This location is near Queen subway. Visit other Toronto TTC stations.
 
Map of Our World
Christmas Windows At The Bay

Post # 151

Thursday, 15 December 2016

Nyctophilia

Love of Snow In The Darkness.

Location: Toronto, Ontario, Canada
Address: 1 Dennis Ave
Date: Feb 2016 
Website:  cgdy.com

  Nyctophilia means love of the night or love of darkness.  Nyctophilia is also the name of an art installation in Toronto.  The project consists of a cluster of about 30 street lights that can glow different colours.  It is located at the corner of Dennis Avenue & Weston Road.

What the LED?

    The light is generated by LED lights which gives it a softer glow.  Otherwise this would be the brightest street corner in the entire city.  When we visited, the lights reminded us of Christmas lights and some snow even started to fall.  If you find yourself in this area one night be sure to drive by and see the light.  Remember, it is not some sort of hydro company screw up, it's art.

Nyctophilia.


Map of Our World
Nyctophilia

Post # 150

Saturday, 10 December 2016

Chihuly

Chihuly At The ROM.

Location: Toronto, Ontario, Canada
Address: 100 Queens Park
Date: Nov 2016 
Website:  www.chihuly.com

  We attended a Friday Night Live event at the Royal Ontario Museum.  This is where the museum stays open late and there are drinks and food and DJs while you browse the exhibits.  We were lucky enough that a special exhibit called Chihuly was running when we visited.

Absolutely Marble-ous

  The exhibit is named after Dale Chihuly who is known for his colourful glass creations.

Glass Bottom Boat.

  The first two works created by Chihuly and his team featured boats.  The first was full of giant coloured marbles and the second contained what looked like blue and purple flowers.

How Fragile We Are.
 Heart Of Glass.

  The next huge display was like a jungle of swirling and twisted glass.

Floral Ceiling

  Another piece seemed very familiar.  It consisted of glass in the shape of flowers sitting on top of a clear glass ceiling.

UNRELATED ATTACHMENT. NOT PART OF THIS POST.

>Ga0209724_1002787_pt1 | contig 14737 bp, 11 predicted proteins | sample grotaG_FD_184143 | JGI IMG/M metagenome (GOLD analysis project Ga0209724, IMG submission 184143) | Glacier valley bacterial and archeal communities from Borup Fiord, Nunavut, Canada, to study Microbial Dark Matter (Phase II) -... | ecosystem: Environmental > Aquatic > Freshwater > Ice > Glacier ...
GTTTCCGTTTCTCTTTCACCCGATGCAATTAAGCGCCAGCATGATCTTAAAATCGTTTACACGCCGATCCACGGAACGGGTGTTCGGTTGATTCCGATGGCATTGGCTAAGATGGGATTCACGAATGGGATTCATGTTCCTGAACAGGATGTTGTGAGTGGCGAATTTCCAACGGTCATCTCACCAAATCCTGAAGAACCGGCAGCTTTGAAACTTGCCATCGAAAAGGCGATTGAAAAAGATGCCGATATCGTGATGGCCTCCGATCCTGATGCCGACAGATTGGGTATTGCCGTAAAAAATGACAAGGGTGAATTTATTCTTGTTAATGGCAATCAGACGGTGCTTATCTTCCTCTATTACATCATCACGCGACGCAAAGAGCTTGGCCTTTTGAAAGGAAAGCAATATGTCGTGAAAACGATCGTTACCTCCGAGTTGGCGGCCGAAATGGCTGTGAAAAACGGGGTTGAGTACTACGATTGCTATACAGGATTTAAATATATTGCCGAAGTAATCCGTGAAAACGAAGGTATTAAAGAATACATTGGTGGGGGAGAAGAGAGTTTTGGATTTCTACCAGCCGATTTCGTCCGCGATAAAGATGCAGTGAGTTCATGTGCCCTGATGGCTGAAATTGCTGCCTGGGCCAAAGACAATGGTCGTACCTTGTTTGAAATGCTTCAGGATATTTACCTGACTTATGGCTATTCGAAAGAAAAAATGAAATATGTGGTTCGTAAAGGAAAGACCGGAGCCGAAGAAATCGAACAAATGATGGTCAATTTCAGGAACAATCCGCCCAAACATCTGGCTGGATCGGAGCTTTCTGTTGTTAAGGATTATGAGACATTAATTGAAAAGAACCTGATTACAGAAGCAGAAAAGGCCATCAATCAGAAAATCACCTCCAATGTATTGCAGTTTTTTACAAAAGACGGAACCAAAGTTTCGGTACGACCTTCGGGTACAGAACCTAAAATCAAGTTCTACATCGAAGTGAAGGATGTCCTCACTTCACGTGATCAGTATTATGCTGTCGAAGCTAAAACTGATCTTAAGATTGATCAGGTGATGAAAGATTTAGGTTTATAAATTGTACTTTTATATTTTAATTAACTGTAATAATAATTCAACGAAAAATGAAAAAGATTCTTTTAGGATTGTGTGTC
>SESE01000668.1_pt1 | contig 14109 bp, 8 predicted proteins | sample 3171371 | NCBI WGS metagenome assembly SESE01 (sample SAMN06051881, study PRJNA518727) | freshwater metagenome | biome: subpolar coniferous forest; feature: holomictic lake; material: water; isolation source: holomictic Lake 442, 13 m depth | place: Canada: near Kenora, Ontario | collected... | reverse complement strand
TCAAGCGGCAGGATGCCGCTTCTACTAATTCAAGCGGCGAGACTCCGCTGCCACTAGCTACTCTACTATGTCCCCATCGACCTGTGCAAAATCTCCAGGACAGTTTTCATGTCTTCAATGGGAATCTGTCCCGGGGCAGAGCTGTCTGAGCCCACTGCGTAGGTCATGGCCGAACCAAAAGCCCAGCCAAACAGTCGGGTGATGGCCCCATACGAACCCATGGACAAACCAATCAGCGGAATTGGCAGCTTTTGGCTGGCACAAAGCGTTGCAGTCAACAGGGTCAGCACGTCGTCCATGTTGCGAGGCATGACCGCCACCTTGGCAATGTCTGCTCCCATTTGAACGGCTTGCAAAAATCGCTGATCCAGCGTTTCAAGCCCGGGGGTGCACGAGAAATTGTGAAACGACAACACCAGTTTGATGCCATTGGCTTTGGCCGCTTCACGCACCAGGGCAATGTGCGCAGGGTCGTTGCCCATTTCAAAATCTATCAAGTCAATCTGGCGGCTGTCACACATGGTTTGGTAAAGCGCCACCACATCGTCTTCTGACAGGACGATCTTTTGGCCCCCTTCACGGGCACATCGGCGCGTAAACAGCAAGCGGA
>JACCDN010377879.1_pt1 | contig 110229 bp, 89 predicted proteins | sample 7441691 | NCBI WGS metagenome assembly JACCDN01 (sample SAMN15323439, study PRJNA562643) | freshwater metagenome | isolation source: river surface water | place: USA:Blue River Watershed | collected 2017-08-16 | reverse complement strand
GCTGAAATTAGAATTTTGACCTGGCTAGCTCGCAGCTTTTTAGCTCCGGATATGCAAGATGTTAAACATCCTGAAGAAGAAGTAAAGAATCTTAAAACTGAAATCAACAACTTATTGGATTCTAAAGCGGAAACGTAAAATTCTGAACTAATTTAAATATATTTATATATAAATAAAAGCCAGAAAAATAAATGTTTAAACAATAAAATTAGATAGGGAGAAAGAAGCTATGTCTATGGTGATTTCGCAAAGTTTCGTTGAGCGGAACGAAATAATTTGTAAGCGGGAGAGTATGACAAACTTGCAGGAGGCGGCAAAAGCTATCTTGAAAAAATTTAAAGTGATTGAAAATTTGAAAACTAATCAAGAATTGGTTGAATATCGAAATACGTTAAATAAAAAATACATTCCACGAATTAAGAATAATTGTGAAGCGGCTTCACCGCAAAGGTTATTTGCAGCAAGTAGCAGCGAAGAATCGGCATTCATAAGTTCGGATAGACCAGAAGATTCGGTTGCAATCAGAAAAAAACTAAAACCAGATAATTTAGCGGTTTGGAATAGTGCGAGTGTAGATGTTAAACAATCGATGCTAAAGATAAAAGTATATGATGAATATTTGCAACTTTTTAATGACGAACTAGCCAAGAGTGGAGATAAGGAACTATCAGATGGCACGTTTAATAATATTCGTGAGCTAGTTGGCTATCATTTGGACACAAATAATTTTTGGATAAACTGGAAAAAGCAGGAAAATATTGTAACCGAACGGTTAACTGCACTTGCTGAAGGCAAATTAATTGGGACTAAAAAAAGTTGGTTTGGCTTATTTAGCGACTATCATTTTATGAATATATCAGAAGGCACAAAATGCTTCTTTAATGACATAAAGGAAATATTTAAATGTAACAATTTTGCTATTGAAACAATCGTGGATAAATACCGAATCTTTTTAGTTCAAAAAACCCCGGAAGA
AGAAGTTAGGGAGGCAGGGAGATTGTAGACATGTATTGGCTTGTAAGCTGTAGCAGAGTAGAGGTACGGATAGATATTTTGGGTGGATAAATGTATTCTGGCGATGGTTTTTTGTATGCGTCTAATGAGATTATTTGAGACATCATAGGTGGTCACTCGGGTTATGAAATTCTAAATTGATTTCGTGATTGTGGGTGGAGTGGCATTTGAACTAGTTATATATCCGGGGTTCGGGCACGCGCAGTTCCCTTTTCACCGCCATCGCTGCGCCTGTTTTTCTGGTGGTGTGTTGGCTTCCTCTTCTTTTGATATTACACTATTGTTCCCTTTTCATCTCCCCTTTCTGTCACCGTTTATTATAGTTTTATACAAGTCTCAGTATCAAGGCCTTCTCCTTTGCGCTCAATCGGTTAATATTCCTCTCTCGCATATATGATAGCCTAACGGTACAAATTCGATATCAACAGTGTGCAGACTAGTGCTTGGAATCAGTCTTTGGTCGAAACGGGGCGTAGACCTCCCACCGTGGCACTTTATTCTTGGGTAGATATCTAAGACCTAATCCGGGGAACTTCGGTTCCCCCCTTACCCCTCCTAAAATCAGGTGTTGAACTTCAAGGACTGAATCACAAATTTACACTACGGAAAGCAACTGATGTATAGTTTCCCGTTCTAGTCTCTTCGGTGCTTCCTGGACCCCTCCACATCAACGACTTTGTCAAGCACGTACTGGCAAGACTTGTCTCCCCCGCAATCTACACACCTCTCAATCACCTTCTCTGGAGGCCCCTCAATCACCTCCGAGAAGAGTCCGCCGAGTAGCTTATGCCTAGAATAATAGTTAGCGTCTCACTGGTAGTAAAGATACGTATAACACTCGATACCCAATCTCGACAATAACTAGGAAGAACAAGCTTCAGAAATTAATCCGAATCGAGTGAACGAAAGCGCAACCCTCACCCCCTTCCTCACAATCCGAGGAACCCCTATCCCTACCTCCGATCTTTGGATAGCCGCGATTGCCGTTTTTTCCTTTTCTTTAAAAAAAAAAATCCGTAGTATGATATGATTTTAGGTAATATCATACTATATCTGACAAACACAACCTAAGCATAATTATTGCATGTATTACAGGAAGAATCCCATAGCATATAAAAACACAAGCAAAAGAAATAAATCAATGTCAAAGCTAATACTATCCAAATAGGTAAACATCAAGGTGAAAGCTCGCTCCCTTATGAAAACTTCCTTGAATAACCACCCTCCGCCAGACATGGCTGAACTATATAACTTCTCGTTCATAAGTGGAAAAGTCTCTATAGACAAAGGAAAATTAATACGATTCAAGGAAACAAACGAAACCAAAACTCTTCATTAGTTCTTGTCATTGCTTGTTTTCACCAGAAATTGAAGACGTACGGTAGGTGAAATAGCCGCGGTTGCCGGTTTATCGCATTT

Fiori di Como

  The reason the colourful flowers seemed so familiar is that they reminded us of the Bellagio hotel lobby in Las Vegas (pictured above).  The ceiling there is covered with a work of art called "Fiori di Como".  It was created by none other than Dale Chihuly.

Glass on Glass.
 Orange Bowls.

   Chihuly was thrown through the windshield of a car in a 1976 accident which left him injured and blind in one eye.  Since then he has relied on his team to help create these beautiful glass works of art. We paused to think that the very thing Chihuly loved to create with was what took away his vision and caused him harm.

Red Spikes.
Red Burr.  Blue Icicles.

  There were many coloured bowls and pieces created to look like icicles or giant spikes. 

Neon Lights.

  Some neon blue tubes looked like sparks of light.

People in Glass Houses.

  We made our way through a walkway covered by giant curved flowers in fall colours of yellow and orange.

Artists and Their Art.
 Coloured Blankets.

  The last part of the exhibit showed aboriginal art and blankets.  We enjoyed the displays and marvelled at how Chihuly and his team had managed to coax glass into all manner of colours and shapes.  The Chihuly event runs at the Royal Ontario Museum until January 8, 2017.


This location is near Museum subway. Visit other Toronto TTC stations.

Map of Our World
Royal Ontario Museum

Post # 149